Abies procera Rehd.

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Article from Bean's Trees and Shrubs Hardy in the British Isles

Recommended citation
'Abies procera' from the website Trees and Shrubs Online (treesandshrubsonline.org/articles/abies/abies-procera/). Accessed 2020-10-25.


Common Names

  • Noble Fir


  • A. nobilis (D. Don) Lindl., not A. nobilis Dietrich
  • Pinus nobilis D. Don.


(pl. apices) Tip. apical At the apex.
Grey-blue often from superficial layer of wax (bloom).
Lying flat.
Folded backwards.


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Article from Bean's Trees and Shrubs Hardy in the British Isles

Recommended citation
'Abies procera' from the website Trees and Shrubs Online (treesandshrubsonline.org/articles/abies/abies-procera/). Accessed 2020-10-25.

A tree up to 240 ft high in nature, and already more than half that height in cultivation in Britain; young shoots clothed with a reddish-brown minute down; buds roundish, resinous, surrounded at the base by a collar of long-pointed scales free at the tips. Leaves 12 to 113 in. long, 116 in. wide, distinctly grooved on the top, round at the apex, glaucous green, with stomata both above and below; the leaves are very densely arranged on the upper side and at the sides of the shoot, leaving it exposed only underneath; the upper leaves have their bases flattened to the shoot (completely hiding it), then curve abruptly upwards. Cones 6 to 10 in. long, 3 to 312 in. wide, cylindrical, rounded at the top, of a rich brown-purple, with the green bracts conspicuously protruded and reflexed.

Native of Oregon, Washington, and California; discovered by Douglas in 1825 and introduced by him six years later on his second visit. No fir from western N. America has succeeded better than this in certain parts of the country, and best of all in Scotland, where it regenerates naturally. It enjoys a moist climate and deep soil but will grow quite well in cold, exposed situations and in poor mountain peats. The larger trees in this country, and some younger ones, produce cones in great profusion. These cones are the largest among firs, and, standing stiffly erect, their size and rich colour render them very striking. Unfortunately the noble fir is subject to attacks by an aphis which induces gouty swellings on the shoots, but spraying with aphicide will keep the pest in check on young trees. This fir is most closely allied to A. magnifica, but has a more spreading crown and differs in its grooved leaves. Both are distinct from other firs in the crowded leaves on the upper side of the branchlets having their bases flattened against it. The noble fir varies in the intensity of its glaucous hue, forms most notable in this respect being distinguished as f. glauca (Ravenscroft) Rehd.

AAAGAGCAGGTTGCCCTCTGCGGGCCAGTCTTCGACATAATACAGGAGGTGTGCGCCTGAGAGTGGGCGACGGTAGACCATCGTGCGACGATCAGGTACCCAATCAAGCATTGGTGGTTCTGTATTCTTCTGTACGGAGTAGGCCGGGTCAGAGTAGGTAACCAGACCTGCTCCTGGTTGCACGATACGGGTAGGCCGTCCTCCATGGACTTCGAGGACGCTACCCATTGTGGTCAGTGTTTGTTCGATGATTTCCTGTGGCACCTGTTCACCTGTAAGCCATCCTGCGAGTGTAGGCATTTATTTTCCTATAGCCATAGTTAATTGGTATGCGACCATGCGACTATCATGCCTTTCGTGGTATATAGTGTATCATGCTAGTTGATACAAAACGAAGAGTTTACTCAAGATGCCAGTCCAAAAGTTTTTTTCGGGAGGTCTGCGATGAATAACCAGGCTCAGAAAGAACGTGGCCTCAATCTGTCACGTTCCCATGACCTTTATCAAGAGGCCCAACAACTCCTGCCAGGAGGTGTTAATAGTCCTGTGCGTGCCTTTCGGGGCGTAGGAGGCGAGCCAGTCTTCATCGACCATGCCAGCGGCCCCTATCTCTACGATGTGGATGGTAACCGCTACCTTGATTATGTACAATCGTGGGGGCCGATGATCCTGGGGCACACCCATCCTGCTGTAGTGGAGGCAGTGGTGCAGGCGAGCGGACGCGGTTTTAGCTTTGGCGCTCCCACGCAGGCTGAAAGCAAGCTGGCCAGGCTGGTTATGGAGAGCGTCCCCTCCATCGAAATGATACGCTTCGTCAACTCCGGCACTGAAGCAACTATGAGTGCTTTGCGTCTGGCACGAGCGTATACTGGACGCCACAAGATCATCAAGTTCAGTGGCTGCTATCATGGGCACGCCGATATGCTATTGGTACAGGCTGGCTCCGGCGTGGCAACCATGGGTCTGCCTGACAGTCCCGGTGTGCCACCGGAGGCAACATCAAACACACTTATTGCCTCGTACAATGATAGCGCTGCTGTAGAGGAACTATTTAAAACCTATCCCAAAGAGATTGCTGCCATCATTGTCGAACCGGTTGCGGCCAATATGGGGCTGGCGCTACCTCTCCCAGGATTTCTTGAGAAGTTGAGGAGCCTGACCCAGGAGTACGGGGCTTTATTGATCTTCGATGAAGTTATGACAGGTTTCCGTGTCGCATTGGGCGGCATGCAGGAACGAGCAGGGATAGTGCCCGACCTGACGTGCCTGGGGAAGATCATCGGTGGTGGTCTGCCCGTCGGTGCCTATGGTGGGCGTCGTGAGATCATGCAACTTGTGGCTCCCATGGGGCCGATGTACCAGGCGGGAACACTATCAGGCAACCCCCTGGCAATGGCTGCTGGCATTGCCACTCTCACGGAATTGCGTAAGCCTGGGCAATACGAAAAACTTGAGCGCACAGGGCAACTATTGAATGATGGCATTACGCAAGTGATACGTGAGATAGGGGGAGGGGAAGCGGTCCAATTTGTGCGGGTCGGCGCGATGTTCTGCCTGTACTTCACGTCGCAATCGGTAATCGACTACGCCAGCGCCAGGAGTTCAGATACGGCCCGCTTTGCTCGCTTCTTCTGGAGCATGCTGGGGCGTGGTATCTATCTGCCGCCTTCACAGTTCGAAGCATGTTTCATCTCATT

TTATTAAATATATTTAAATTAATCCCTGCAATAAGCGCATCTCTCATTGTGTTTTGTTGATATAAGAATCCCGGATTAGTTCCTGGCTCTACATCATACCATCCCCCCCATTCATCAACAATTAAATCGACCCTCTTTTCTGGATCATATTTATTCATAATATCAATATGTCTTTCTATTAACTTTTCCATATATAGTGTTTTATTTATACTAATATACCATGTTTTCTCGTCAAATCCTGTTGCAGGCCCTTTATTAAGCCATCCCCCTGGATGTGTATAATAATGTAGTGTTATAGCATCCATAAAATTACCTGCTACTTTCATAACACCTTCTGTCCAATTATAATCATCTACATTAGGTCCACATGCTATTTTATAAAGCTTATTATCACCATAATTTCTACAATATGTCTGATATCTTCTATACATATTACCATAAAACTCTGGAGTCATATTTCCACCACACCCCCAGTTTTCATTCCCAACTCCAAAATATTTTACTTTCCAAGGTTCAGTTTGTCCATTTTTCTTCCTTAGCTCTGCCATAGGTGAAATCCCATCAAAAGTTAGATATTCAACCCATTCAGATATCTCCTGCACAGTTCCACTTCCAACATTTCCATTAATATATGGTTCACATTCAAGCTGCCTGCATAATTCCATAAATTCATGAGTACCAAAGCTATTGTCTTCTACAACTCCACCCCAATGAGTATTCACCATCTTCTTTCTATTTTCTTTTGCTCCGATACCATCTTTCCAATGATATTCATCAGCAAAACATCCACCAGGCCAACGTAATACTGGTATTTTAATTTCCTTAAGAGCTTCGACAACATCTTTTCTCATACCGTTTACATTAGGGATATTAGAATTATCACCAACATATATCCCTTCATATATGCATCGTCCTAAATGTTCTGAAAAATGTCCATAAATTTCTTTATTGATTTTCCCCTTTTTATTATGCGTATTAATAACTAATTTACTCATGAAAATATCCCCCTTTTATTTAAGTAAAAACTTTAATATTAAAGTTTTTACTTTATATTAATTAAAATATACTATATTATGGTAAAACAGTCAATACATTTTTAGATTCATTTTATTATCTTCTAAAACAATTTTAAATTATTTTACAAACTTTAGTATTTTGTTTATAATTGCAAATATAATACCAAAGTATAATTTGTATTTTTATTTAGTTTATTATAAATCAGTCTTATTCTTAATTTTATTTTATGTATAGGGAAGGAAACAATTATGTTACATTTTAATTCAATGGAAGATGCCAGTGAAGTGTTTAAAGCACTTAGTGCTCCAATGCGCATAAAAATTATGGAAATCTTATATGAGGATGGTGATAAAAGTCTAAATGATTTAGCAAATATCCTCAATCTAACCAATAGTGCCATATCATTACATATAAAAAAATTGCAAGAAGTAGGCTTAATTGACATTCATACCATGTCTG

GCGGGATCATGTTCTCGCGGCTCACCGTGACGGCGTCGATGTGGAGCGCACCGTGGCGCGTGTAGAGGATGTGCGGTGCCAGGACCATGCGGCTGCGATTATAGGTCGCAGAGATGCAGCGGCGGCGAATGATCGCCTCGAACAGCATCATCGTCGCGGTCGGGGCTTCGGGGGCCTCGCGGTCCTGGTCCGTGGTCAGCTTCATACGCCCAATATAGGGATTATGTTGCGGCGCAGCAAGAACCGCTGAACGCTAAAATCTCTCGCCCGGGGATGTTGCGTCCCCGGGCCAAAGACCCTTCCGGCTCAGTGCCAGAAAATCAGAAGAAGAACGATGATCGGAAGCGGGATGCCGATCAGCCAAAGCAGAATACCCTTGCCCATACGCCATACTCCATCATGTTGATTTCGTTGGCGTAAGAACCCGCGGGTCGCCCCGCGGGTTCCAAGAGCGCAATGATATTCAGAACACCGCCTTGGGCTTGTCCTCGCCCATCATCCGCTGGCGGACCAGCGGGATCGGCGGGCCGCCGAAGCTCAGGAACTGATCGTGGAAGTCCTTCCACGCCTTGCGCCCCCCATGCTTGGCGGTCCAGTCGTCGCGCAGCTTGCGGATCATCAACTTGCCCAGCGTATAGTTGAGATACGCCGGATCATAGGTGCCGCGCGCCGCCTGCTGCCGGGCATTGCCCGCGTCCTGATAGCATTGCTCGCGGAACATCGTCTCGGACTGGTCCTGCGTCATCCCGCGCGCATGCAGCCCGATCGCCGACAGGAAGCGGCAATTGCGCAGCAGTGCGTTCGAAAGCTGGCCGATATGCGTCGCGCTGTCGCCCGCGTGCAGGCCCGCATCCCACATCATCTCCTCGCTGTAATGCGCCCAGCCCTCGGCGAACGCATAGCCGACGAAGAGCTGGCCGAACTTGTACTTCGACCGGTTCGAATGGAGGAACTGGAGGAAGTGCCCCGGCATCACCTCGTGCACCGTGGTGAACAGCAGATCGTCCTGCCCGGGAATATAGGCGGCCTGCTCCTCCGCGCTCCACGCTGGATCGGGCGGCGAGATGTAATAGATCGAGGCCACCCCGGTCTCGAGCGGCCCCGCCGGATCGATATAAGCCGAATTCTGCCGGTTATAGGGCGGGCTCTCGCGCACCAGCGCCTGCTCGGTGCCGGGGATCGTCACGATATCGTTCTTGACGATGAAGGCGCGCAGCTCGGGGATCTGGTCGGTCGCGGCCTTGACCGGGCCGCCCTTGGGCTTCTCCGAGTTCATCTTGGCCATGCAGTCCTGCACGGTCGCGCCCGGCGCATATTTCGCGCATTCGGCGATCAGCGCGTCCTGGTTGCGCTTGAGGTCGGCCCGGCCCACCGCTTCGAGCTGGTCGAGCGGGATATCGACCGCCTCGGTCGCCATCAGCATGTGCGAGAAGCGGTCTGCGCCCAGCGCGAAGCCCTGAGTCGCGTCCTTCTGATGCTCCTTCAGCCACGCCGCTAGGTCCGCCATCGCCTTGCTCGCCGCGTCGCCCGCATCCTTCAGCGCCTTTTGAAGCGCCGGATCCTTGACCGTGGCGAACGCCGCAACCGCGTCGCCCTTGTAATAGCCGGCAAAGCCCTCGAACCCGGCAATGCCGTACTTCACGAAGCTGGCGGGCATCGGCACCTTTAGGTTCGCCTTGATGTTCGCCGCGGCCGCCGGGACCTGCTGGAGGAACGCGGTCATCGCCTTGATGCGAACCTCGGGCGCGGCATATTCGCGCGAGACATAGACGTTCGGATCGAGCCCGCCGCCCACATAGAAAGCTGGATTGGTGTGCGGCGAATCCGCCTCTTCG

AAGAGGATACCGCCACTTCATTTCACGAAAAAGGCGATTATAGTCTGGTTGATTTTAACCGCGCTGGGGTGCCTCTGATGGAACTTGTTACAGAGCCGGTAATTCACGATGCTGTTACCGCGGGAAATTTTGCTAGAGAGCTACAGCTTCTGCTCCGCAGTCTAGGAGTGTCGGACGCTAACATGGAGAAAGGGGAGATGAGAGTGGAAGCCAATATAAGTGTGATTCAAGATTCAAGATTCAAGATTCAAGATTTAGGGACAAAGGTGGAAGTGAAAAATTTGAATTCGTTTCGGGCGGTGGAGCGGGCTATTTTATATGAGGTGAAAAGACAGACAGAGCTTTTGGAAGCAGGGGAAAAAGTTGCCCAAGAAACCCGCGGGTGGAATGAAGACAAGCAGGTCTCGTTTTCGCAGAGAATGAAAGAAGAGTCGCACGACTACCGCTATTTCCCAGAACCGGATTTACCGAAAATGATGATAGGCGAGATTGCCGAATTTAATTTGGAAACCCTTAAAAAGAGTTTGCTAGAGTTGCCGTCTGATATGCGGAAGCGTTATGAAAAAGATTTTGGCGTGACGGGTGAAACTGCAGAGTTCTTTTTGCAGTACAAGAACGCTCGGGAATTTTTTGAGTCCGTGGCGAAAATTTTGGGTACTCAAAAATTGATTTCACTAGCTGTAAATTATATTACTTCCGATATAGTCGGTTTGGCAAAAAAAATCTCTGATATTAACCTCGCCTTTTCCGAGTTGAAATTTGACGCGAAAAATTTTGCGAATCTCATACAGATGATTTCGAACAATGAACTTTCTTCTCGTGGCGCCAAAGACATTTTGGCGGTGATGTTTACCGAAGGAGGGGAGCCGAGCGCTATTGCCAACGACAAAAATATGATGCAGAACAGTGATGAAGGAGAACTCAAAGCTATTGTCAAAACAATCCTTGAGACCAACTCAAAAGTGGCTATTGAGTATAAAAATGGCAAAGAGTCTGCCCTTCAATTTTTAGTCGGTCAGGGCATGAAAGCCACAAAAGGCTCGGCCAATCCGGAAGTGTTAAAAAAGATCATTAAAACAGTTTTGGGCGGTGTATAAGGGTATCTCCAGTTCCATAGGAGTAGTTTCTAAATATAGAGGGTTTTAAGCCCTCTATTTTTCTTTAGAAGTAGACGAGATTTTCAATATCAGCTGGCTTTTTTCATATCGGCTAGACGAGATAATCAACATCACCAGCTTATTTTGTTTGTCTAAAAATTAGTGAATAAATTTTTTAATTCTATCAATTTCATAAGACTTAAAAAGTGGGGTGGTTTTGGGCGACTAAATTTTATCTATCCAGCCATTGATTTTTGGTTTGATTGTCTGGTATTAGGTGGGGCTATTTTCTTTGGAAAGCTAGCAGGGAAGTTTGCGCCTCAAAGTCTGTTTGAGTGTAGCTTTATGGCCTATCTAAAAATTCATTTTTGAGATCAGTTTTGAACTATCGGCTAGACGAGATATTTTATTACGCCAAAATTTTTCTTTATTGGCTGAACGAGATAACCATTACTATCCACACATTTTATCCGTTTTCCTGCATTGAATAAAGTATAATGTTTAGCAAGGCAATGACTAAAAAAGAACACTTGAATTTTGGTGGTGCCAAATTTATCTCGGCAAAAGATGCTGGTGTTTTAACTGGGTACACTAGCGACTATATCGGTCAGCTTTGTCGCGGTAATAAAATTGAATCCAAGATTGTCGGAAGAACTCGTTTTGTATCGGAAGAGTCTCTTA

The fine trees at Murthly Castle, Perthshire, were mentioned in previous editions; of these the tallest was felled in 1943, the best of those remaining being about 130 ft high. Trees of the original introduction by Douglas, and planted in 1835, grow at Chatsworth, Derbyshire, and Dropmore, Bucks. The tallest examples recorded, to mention only those of over 130 ft, are: Duncraig Castle, Ross, 150 × 11 ft (1961); Inveraray, Argyll, by Dubh Loch,. pl. 1873, 147 × 10 and 136 × 714 ft (1953-4); Stourhead, Wilts, 140 × 12 ft (1965); Bolderwood, Hants, 138 × 1312 ft, a superb tree (1954); Dupplin Castle, Perths., 135 × 10 ft (1954); Benmore, Argyll, 133 × 9 ft (1956); Kirkennan, Kirkc., 132 × 1012 ft, fine bole (1954); Durris House, Kinc., 132 × 1414 ft (1955); Cowdray Park, Sussex, 132 × 10 ft (1967); Castle Milk, Dumf., pl. 1884, 130 × 912 ft (1954).

From the Supplement (Vol. V)

Nearly all the notable specimens of the noble fir grow in Scotland: Kirkennan, Kirkcud., 144 × 1512 ft (1984); Cloncaird Castle, Ayrs., 115 × 1734 ft (1984); Ardnaseig, Argyll, 98 × 1434 ft (1976); Dunans, Argyll, 164 × 1334 ft (1985); Benmore, Argyll, 164 × 17 ft and three others (1983); Ardkinglas House, Argyll, 164 × 1012 ft (1982); Kilkerran, Argyll, 144 × 1512 ft (1984); Dupplin Castle, Perths., in Castle Den, 141 × 14 ft and 138 × 1312 ft (1983); Lawers House, Perths., 102 × 1612 ft (1985); Taymouth Castle, Perths., the largest of three 153 × 1712 ft (1983); Scone Castle, Perths., 140 × 1412 ft and 130 × 1434 ft (1981); Blair Atholl, Perths., St Brides, pl. 1872, 121 × 1734 ft and, also pl. 1872, by Drive, 92 × 1634 ft (1981); Cortachy Castle, Angus, 111 × 1734 ft and, pl. 1872, 92 × 1634 ft (1981); Glamis Castle, Angus, 124 × 1412 ft (1981); Durris Castle, Kincard., 157 × 1614 ft and 147 × 15 ft (1980); Inchmarlo, Kincard., 135 × 1512 ft (1981); Cawdor Castle, Nairn, 138 × 1614 ft (1980); Glenferness, Nairn, the largest of three, 115 × 1834 ft (1981); Ardverikie, Inv., pl. 1881, 135 × 1612 ft (1983); Castle Leod, Ross, 100 × 1612 ft (1985); Ardross Castle, Ross, in the Garden, pl. 1849, 75 × 1014 ft in 1931, 105 × 1614 ft (1980).

Some notable specimens in England are: Adhurst St Mary, Hants, 135 × 1312 ft, grafted (1984); Bolderwood, New Forest, Hants, 147 × 1334 ft, grafted (1979); Stourhead, Wilts., 141 × 1334 ft, grafted (1984); Eastnor Castle, Heref., 132 × 1434 ft, grafted (1984); Huntington Park, Heref., 115 × 1814 ft (1980).

In Northern Ireland a tree at Gosford Castle, Co. Armagh, measures 105 × 1714 ft (1976).

† cv. ‘Glauca Prostrata’. – This was raised by Messrs Hillier towards the end of the last century, probably by grafting the side shoot of a particularly glaucous tree of the species. Two original plants, transferred to Jermyns House, Ampfield, Hampshire, in 1952, have been kept prostrate by having their erect shoots cut periodically (H. Hillier, Dwarf Conifers (1964), p. 12). Growing in what is now the Hillier Arboretum they are 412 ft high and about 12 ft wide (1986).


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